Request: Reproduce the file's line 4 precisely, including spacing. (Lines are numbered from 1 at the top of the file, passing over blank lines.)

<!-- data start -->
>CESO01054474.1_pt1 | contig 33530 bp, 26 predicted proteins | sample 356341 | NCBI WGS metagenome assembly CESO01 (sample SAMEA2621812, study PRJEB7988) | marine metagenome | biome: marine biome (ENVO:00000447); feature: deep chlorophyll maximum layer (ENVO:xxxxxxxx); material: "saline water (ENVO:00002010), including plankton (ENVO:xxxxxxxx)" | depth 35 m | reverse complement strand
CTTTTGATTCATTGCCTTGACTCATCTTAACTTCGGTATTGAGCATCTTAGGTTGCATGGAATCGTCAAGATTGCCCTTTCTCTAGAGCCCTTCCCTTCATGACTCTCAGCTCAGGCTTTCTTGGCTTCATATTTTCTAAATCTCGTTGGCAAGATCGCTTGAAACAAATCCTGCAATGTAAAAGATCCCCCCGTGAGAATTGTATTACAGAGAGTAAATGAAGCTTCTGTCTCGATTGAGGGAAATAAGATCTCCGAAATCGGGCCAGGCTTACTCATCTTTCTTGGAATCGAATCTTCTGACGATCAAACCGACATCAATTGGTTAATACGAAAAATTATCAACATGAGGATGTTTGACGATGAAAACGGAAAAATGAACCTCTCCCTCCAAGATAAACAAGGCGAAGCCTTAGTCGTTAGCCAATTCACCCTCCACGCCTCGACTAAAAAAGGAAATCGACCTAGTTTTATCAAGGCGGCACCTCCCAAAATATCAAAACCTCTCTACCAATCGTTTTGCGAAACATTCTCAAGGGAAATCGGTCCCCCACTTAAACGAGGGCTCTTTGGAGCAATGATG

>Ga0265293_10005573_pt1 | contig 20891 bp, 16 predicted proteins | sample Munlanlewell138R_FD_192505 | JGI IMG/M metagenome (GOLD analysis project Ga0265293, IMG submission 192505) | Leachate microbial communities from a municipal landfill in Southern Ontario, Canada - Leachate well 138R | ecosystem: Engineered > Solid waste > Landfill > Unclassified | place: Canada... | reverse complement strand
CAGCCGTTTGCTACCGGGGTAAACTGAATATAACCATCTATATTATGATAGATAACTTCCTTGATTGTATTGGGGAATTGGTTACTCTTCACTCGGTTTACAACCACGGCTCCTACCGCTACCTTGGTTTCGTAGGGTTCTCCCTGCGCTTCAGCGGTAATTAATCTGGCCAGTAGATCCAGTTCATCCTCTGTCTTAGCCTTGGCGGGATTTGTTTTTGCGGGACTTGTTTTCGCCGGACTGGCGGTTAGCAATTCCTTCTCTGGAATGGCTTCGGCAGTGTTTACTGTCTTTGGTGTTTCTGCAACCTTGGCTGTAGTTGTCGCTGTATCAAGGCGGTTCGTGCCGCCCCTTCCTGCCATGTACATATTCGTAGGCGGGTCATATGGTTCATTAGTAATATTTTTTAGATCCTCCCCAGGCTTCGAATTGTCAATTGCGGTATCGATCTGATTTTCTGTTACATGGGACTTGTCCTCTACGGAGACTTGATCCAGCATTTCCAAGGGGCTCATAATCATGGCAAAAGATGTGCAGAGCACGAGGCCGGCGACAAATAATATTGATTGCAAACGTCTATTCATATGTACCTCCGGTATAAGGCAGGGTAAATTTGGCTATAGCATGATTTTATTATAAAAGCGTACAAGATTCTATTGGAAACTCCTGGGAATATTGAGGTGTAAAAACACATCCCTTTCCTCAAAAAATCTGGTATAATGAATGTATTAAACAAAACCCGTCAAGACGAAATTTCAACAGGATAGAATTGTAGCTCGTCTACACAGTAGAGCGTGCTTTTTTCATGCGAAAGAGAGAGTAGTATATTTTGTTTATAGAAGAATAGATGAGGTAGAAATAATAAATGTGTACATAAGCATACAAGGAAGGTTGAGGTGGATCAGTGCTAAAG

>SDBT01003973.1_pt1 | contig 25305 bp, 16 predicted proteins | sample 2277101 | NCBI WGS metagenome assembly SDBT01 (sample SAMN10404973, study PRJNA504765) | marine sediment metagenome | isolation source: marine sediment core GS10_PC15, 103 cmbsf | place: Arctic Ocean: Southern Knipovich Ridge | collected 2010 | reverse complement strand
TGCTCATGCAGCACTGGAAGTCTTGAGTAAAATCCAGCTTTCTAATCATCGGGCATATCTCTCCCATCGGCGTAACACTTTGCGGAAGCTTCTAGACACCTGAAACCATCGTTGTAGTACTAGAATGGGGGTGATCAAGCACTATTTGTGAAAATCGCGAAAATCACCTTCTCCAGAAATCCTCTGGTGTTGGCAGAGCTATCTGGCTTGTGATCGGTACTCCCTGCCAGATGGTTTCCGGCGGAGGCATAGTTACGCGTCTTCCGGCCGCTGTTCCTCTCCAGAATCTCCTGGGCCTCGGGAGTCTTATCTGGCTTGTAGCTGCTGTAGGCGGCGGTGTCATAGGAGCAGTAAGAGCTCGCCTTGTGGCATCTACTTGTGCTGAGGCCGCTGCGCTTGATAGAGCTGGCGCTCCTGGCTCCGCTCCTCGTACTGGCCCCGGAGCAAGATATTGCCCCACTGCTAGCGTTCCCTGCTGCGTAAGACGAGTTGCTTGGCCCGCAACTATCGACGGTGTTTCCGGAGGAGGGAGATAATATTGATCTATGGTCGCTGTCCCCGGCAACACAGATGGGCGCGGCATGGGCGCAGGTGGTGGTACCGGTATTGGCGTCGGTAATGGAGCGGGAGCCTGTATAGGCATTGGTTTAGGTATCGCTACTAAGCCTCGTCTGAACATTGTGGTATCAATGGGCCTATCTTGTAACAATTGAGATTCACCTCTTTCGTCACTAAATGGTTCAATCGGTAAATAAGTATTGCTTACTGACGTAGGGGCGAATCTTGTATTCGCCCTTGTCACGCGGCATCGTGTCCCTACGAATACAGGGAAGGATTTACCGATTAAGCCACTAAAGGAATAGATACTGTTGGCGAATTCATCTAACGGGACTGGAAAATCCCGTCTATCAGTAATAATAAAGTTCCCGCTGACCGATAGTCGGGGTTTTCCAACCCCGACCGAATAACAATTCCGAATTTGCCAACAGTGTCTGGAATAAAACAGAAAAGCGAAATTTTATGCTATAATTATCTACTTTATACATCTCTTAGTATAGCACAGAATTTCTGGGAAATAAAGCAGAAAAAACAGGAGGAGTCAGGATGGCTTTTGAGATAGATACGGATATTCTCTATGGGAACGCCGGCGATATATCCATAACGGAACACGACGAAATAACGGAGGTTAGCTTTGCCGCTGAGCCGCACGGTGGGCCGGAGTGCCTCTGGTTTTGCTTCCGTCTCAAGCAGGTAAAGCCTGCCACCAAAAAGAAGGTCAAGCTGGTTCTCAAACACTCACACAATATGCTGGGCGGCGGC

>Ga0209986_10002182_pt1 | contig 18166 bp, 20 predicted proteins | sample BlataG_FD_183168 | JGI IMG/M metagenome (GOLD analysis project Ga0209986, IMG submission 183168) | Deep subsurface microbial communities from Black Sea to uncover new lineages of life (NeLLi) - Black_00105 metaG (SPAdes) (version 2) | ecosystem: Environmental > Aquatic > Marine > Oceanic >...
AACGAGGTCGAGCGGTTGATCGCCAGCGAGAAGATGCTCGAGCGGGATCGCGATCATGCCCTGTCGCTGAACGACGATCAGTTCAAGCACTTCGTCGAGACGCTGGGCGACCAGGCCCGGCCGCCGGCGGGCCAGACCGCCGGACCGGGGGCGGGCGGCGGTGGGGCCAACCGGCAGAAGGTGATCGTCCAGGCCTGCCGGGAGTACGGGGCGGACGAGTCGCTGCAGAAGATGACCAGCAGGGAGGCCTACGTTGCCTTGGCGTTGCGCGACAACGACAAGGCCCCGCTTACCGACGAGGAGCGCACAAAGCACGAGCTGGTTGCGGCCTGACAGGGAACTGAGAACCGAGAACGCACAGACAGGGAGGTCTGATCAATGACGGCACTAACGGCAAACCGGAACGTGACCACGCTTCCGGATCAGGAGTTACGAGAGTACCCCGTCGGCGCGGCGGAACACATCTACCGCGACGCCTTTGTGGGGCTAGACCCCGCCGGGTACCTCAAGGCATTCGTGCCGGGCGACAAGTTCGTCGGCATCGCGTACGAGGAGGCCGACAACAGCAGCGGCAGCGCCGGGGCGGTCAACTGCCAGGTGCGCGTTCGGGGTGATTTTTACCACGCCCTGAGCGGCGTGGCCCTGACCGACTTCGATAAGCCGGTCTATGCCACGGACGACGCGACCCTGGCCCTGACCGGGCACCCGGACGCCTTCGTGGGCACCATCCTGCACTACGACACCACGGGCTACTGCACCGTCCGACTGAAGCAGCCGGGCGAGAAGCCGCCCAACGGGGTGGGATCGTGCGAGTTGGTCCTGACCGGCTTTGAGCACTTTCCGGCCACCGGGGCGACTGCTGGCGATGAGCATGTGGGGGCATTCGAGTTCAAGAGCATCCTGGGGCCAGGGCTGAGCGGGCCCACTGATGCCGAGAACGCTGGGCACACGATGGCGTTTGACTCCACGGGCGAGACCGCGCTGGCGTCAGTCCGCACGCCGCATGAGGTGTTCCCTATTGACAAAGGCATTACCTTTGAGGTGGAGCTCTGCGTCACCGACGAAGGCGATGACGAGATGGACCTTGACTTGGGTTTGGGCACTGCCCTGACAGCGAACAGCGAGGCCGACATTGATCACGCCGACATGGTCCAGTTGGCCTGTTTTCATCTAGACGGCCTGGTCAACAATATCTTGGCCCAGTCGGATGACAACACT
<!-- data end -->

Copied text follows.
CAGCCGTTTGCTACCGGGGTAAACTGAATATAACCATCTATATTATGATAGATAACTTCCTTGATTGTATTGGGGAATTGGTTACTCTTCACTCGGTTTACAACCACGGCTCCTACCGCTACCTTGGTTTCGTAGGGTTCTCCCTGCGCTTCAGCGGTAATTAATCTGGCCAGTAGATCCAGTTCATCCTCTGTCTTAGCCTTGGCGGGATTTGTTTTTGCGGGACTTGTTTTCGCCGGACTGGCGGTTAGCAATTCCTTCTCTGGAATGGCTTCGGCAGTGTTTACTGTCTTTGGTGTTTCTGCAACCTTGGCTGTAGTTGTCGCTGTATCAAGGCGGTTCGTGCCGCCCCTTCCTGCCATGTACATATTCGTAGGCGGGTCATATGGTTCATTAGTAATATTTTTTAGATCCTCCCCAGGCTTCGAATTGTCAATTGCGGTATCGATCTGATTTTCTGTTACATGGGACTTGTCCTCTACGGAGACTTGATCCAGCATTTCCAAGGGGCTCATAATCATGGCAAAAGATGTGCAGAGCACGAGGCCGGCGACAAATAATATTGATTGCAAACGTCTATTCATATGTACCTCCGGTATAAGGCAGGGTAAATTTGGCTATAGCATGATTTTATTATAAAAGCGTACAAGATTCTATTGGAAACTCCTGGGAATATTGAGGTGTAAAAACACATCCCTTTCCTCAAAAAATCTGGTATAATGAATGTATTAAACAAAACCCGTCAAGACGAAATTTCAACAGGATAGAATTGTAGCTCGTCTACACAGTAGAGCGTGCTTTTTTCATGCGAAAGAGAGAGTAGTATATTTTGTTTATAGAAGAATAGATGAGGTAGAAATAATAAATGTGTACATAAGCATACAAGGAAGGTTGAGGTGGATCAGTGCTAAAG